Naltrexone was approved by the FDA in 1984 for the purpose of helping heroin or opium addicts, by blocking the effect of such drugs. By blocking opioid receptors, naltrexone also blocks the reception of the opioid hormones that our brain and adrenal glands produce: beta-endorphin and metenkephalin. Many body tissues have receptors for these endorphins and enkephalins, including virtually every cell of the body’s immune system.
In 1985, Bernard Bihari, discovered the effects of a much smaller dose of naltrexone on the body’s immune system. He found that this low dose, taken at bedtime, was able to enhance a patient’s response to HIV infection by HIV, the virus that causes AIDS.
In the mid-1990’s, Dr. Bihari found that patients in his practice with cancer (such as lymphoma or pancreatic cancer) could benefit, in some cases dramatically, from LDN. In addition, people who had an autoimmune disease often showed prompt control of disease activity while taking LDN.
Up to the present time, the question of “What controls the immune system?” has not been present in the curricula of medical colleges and the issue has not formed a part of the received wisdom of practicing physicians. A body of research over the past two decades has pointed repeatedly to one’s own endorphin secretions (our internal opioids) as playing the central role in the beneficial orchestration of the immune system, and recognition of the facts is growing.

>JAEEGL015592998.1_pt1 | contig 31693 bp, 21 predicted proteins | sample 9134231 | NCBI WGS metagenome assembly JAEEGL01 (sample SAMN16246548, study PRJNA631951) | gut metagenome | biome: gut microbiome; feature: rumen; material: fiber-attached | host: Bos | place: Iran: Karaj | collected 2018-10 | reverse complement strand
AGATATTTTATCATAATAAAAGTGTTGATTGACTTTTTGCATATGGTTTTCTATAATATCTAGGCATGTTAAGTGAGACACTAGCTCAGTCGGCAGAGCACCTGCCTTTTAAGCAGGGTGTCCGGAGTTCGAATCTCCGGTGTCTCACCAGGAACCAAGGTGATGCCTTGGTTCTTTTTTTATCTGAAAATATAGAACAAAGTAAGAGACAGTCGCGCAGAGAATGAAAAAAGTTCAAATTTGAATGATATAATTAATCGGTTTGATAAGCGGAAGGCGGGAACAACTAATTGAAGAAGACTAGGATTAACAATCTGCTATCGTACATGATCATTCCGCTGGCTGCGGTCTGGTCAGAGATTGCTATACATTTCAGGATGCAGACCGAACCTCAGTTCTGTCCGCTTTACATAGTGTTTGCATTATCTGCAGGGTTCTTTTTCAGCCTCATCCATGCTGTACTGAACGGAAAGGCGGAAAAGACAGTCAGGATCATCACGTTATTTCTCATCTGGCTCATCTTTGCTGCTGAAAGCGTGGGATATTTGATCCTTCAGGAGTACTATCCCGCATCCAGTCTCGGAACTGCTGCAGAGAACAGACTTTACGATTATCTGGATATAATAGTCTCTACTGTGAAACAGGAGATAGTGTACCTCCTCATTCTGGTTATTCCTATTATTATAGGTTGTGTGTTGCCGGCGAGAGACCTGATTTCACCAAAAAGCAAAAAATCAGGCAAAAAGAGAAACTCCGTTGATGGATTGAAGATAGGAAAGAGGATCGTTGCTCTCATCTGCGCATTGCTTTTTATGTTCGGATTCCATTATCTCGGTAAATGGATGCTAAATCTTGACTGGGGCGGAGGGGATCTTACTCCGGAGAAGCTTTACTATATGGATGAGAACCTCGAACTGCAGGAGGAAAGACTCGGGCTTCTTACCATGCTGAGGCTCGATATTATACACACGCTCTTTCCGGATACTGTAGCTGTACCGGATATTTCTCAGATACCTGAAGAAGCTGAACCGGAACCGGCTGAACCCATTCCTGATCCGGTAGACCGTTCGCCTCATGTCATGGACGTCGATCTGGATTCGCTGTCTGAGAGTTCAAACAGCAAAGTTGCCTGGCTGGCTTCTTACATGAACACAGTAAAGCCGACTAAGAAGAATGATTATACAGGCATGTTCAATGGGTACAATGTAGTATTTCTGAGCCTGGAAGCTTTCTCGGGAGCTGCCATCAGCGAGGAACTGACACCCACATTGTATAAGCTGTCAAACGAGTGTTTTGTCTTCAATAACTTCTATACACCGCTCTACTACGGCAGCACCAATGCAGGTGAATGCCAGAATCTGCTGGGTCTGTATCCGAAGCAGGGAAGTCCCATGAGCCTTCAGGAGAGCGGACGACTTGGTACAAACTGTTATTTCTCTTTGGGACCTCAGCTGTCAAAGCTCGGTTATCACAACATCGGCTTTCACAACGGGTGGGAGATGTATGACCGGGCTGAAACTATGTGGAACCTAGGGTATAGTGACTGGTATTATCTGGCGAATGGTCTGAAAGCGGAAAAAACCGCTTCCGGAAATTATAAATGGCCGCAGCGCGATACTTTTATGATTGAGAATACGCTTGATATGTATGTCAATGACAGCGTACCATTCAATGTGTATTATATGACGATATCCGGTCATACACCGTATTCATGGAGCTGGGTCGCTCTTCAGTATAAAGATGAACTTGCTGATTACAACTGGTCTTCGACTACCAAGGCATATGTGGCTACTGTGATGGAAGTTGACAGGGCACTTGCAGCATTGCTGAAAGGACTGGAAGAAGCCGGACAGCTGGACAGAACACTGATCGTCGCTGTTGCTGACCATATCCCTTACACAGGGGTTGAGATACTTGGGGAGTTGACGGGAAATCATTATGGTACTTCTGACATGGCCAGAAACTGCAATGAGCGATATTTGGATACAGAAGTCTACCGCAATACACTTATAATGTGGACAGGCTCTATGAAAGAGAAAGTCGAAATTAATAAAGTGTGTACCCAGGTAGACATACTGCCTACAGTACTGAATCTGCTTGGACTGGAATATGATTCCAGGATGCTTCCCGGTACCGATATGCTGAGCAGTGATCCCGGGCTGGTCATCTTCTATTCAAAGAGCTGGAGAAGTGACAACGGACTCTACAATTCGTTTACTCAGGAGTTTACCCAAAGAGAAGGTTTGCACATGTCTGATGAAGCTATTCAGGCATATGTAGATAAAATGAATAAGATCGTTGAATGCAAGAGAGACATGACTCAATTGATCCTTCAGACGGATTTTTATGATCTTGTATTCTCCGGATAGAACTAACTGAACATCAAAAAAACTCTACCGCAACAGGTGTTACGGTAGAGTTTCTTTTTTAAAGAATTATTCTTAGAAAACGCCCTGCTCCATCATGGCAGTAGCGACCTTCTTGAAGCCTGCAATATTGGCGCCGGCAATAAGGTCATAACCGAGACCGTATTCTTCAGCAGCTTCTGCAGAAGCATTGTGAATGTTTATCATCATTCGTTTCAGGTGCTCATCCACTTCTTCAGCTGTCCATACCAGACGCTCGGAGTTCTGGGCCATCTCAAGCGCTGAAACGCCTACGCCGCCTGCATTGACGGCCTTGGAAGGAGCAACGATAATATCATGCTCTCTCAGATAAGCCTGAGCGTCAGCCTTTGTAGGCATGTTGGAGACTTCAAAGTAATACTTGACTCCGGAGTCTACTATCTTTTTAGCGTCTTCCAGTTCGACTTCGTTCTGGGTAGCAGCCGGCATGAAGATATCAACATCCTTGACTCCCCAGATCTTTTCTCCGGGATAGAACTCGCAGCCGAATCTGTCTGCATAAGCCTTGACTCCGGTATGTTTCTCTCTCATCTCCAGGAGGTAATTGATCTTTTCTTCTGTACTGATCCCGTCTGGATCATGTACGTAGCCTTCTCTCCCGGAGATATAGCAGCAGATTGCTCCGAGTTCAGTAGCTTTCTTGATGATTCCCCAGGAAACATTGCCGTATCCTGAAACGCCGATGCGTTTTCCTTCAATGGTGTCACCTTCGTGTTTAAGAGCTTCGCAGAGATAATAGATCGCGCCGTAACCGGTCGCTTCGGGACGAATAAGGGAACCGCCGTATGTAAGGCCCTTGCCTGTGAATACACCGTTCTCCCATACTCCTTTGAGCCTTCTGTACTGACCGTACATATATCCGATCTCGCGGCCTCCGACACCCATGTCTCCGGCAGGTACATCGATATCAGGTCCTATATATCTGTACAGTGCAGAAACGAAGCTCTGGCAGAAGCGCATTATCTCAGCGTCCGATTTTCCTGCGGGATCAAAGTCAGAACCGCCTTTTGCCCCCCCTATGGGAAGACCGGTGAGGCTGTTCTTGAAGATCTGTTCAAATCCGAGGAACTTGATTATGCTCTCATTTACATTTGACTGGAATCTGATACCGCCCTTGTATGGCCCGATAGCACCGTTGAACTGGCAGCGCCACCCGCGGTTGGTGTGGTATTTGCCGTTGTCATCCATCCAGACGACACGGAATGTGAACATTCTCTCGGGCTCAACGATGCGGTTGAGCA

Here is a quote from the November 13, 2003 issue of the New England Journal of Medicine: “Opioid-Induced Immune Modulation: …. Preclinical evidence indicates overwhelmingly that opioids alter the development, differentiation, and function of immune cells, and that both innate and adaptive systems are affected. Bone marrow progenitor cells, macrophages, natural killer cells, immature thymocytes and T cells, and B cells are all involved. The relatively recent identification of opioid-related receptors on immune cells makes it even more likely that opioids have direct effects on the immune system.”
In general, in people with diseases that are partially or largely triggered by a deficiency of endorphins, or are accelerated by a deficiency of endorphins, restoration of the body’s normal production of endorphins is the major therapeutic action of Low Dose Naltrexone.
Dr. Jaquelyn McCandless has found a very positive effect of LDN, in appropriately reduced dosage and applied as a transdermal cream, in children with autism.
- Roy S, Loh HH. Effects of opioids on the immune system. Neurochem Res 1996;21:1375-1386
- Risdahl JM, Khanna KV, Peterson PK, Molitor TW. Opiates and infection. J Neuroimmunol 1998;83:4-18
- Makman MH. Morphine receptors in immunocytes and neurons. Adv Neuroimmunol 1994;4:69-82
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